Government "will not allow Trepca to be taken"Source: Tanjug
BELGRADE -- The government "will not accept" a unilateral decision of Pristina to take over the ownership of the Mining, Metallurgical and Chemical Combine Trepca.
The government warned over the weekend that such a move "will jeopardize the negotiating process between Belgrade and Pristina."
On January 15, the government of Kosovo adopted amendments to the law on public enterprises to make taking over Trepca easier.
The presidency of the assembly of Kosovo decided to debate the amendments under urgent procedure at a meeting scheduled for January 19 to make sure that the Kosovo government could take over 100 percent of all ownership and management rights in Trepca on February 2.
The Serbian government today urged the international community to use its influence and react so that the issue could be resolved within the framework of the dialogue between Belgrade and Pristina and not by unilateral moves and legal violence.
The government pointed out that about 4,000 Serbs in Kosovo and Metohija and about 20,000 members of their families depended on Trepca.
Speaking at a news conference, Djuric said that there was only one word for the seizure of Trepca - "theft."
"Keep your hands off our property!" Djuric told Kosovo Prime Minister Isa Mustafa and Kosovo Deputy Prime Minister Hasim Taci, warning them that by seizing Trepca they would render the entire negotiating process in Brussels, which should be resumed on February 9, meaningless.
Djuric called the unilateral decision by the authorities in Pristina a rough violation of property rights.
"The attempt to change the ownership structure in Trepca is unreasonable and will lead to a serious violation of trust after two and a half years of negotiations aimed at achieving stability in Kosovo and Metohija," he said.
Serbian Minister of Energy and Mining Aleksandar Antic said that the intention of the authorities in Pristina to take over Trepca was unacceptable and warned that "changes in Trepca ownership could destabilize the situation in Kosovo."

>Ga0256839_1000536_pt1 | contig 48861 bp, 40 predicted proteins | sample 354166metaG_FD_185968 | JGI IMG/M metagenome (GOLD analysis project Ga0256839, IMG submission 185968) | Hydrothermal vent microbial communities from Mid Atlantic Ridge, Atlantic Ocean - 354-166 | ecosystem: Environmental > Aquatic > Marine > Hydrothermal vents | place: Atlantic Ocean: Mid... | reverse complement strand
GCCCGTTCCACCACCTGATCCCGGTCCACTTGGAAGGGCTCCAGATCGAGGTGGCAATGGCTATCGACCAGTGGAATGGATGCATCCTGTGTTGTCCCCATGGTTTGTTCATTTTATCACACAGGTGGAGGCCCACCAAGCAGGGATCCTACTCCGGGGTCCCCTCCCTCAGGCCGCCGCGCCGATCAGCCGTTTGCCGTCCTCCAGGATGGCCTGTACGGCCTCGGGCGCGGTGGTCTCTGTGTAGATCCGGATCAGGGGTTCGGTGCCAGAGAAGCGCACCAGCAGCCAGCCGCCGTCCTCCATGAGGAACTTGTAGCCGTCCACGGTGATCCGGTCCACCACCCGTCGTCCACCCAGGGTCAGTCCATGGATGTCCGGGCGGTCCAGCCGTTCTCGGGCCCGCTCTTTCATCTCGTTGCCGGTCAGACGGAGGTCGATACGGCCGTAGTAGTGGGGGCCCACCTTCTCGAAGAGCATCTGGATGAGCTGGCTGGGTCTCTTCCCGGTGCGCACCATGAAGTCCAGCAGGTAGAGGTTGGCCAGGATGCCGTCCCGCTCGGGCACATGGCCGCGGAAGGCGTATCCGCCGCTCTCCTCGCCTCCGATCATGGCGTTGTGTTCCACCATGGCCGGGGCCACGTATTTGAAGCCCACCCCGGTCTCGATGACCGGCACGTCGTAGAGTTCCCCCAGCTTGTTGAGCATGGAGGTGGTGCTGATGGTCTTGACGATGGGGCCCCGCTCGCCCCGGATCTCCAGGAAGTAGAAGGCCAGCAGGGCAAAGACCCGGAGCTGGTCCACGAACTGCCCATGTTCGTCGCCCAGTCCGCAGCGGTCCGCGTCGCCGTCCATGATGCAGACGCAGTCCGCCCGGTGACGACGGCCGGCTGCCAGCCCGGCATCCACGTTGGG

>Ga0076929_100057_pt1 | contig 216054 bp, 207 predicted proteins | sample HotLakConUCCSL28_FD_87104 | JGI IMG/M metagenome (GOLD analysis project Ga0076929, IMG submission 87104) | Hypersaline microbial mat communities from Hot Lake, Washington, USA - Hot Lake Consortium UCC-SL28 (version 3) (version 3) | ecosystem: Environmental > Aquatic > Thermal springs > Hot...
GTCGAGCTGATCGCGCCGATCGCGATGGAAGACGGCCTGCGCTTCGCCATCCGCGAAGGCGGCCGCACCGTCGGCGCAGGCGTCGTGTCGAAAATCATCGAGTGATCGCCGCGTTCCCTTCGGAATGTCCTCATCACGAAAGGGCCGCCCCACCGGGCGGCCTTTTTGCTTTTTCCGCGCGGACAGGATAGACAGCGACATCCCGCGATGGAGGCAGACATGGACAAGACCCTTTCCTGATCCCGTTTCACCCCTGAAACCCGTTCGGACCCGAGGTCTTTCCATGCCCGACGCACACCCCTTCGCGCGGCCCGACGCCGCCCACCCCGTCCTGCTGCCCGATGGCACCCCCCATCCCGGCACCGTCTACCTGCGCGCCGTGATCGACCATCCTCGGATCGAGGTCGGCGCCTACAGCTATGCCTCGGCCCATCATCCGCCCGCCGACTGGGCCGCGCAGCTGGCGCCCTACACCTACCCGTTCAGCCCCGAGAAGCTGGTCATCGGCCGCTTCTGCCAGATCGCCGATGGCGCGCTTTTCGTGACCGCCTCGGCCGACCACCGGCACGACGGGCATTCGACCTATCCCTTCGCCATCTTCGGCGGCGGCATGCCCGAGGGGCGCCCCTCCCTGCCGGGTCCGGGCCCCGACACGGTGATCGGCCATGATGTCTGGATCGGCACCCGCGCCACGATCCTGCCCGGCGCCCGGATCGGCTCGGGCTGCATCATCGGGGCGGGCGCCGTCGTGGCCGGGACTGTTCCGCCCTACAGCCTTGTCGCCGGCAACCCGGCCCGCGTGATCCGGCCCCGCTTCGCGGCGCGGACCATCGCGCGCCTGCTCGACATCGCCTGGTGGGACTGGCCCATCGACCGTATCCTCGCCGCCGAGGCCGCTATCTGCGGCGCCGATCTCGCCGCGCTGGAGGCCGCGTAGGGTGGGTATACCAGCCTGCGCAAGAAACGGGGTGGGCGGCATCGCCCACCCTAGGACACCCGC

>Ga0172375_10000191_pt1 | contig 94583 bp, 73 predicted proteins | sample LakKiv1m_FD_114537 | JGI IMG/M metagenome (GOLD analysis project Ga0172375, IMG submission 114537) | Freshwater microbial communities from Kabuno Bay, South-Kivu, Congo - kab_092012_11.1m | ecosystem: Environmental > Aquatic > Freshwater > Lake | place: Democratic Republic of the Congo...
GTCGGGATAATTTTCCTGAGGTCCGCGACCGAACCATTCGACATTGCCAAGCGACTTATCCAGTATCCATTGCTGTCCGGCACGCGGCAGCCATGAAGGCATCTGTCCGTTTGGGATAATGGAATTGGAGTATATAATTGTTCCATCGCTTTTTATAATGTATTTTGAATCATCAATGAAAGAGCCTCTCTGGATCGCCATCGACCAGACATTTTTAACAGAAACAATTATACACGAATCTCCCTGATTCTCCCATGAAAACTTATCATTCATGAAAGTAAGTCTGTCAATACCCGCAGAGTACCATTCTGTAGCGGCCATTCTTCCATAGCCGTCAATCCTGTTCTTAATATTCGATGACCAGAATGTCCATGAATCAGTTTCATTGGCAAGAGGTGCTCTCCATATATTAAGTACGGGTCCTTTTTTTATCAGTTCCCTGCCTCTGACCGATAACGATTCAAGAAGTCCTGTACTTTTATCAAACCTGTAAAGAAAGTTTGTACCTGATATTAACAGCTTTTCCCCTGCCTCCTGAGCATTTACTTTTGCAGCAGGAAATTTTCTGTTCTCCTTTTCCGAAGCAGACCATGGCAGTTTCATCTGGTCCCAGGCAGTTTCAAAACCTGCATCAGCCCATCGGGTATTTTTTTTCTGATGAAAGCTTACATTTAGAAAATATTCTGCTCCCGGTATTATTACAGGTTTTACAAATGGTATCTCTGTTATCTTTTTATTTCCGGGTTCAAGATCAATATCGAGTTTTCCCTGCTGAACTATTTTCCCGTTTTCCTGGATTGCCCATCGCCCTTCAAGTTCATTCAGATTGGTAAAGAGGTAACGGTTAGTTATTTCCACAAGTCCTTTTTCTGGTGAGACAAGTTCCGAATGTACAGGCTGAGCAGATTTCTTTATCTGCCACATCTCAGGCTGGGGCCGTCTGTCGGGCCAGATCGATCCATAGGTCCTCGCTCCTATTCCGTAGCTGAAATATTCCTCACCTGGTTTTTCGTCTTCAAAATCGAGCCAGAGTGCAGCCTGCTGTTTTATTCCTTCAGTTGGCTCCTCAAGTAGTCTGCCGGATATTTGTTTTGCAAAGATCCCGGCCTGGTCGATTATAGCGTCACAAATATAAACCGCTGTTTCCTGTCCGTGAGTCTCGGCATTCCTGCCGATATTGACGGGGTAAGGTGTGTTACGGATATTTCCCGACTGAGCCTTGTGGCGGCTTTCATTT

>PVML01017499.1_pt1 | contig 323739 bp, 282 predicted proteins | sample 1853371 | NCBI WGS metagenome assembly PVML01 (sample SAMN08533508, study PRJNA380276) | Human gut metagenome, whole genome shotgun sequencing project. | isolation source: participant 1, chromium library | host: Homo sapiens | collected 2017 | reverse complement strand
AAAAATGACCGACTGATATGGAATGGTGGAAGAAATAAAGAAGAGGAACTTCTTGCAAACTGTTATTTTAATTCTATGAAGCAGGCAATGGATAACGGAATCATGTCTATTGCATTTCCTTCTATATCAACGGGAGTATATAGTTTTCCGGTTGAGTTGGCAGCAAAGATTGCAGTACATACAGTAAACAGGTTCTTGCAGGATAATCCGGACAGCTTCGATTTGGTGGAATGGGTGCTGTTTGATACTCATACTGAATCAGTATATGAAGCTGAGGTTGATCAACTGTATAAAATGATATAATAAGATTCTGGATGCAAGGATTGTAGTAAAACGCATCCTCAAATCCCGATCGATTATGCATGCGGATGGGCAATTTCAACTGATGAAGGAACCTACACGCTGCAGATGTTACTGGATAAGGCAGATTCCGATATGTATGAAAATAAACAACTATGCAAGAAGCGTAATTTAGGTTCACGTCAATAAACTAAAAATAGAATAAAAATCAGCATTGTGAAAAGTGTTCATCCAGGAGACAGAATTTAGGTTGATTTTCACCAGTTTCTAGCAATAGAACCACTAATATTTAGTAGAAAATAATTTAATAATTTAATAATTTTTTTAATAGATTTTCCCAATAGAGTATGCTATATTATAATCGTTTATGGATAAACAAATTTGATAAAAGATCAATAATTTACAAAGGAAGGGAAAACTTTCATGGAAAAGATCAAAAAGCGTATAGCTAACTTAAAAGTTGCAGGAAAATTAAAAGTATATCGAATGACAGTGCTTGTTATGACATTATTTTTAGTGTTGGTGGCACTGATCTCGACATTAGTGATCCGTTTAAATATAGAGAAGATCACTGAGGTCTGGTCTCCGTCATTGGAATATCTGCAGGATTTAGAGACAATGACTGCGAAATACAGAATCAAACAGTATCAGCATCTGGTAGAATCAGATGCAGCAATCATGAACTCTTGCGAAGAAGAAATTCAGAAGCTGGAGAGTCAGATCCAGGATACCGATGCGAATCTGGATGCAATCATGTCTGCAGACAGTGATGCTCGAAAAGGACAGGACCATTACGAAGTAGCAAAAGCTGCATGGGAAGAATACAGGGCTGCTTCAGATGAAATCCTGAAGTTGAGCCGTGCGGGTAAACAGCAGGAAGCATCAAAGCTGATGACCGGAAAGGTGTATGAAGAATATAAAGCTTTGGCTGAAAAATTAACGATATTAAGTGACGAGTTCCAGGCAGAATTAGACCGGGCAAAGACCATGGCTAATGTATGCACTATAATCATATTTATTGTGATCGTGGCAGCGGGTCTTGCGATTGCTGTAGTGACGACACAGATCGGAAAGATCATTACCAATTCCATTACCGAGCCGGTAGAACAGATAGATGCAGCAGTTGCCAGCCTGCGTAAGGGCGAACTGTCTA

Economy Minister Zeljko Sertic said that Trepca had about USD 400 million of debt and was one of the 502 Serbian companies that needed to be privatized.
The Serbian government has already received four letters of interest - from Hungary, Canada, Switzerland, and the United States - which clearly shows that in these countries, they hold the right of property as sacred, Sertic said.
He pointed out that the Serbian government had decided to suspend the privatization of 19 companies from Kosovo for the duration of Brussels-based negotiations between Belgrade and Pristina.
However, if the authorities in Pristina do not revoke their unilateral decision on Trepca takeover, Serbia's Privatization Agency will start a process to privatize the mines, as Serbia is obliged to protect its property, said Sertic.
Labor Minister Aleksandar Vulin said that Serbia's Development Fund owns a 56 percent in Trepca and the rest is owned by Serbian enterprises and employees.
The union of Trepca employees has decided that all employees are to go on strike tomorrow and keep on that way until negotiations on the combine begin, he said.
Vulin pointed out that Pristina's decision to unilaterally take over a 100 percent stake in Trepca had nothing to do with the law or the economy, but was rather a political decision threatening the talks on property (Brussels 2) and on property owned by the Serbian Orthodox Church (Brussels 3) and was a move threatening to destabilize the situation in the Serbian province.
Representatives of the Srpska (Serb) List in the Kosovo government also expressed disagreement with the unilateral move announced by Pristina.
If we get to the takeover of Trepca, the mayors of the four Serb-majority municipalities in northern Kosovo will stop all communication with the Pristina authorities, said Ljubomir Maric, Kosovo government minister of administration and local self-government.
He pointed out that 40 percent of the population in the north depended directly on Trepca and stressed that “the social peace in Kosovo-Metohija depends on the way in which the problem of Trepca will be solved.”
Kosovo Minister of Returns and Communities Aleksandar Jablanovic said that Trepca was “the question of all questions,” stressing that it was unacceptable for issues of such importance to be dealt with by unilateral moves.
“We need to talk about all issues, even about those that we do not like,” said Jablanovic.
Kosovo Deputy Prime Minister Branimir Stojanovic said that the government in Pristina had adopted a unilateral decision on the takeover of Trepca without consulting with representatives of the Srpska list.
By doing so, they have already damaged the stability of Kosovo and Metohija, he said, pointing out that now, the only possible solution was not to have the controversial amendments adopted in the Assembly.
Stojanovic urged the Pristina authorities to help remedy the situation by resolving the issue in talks with Belgrade.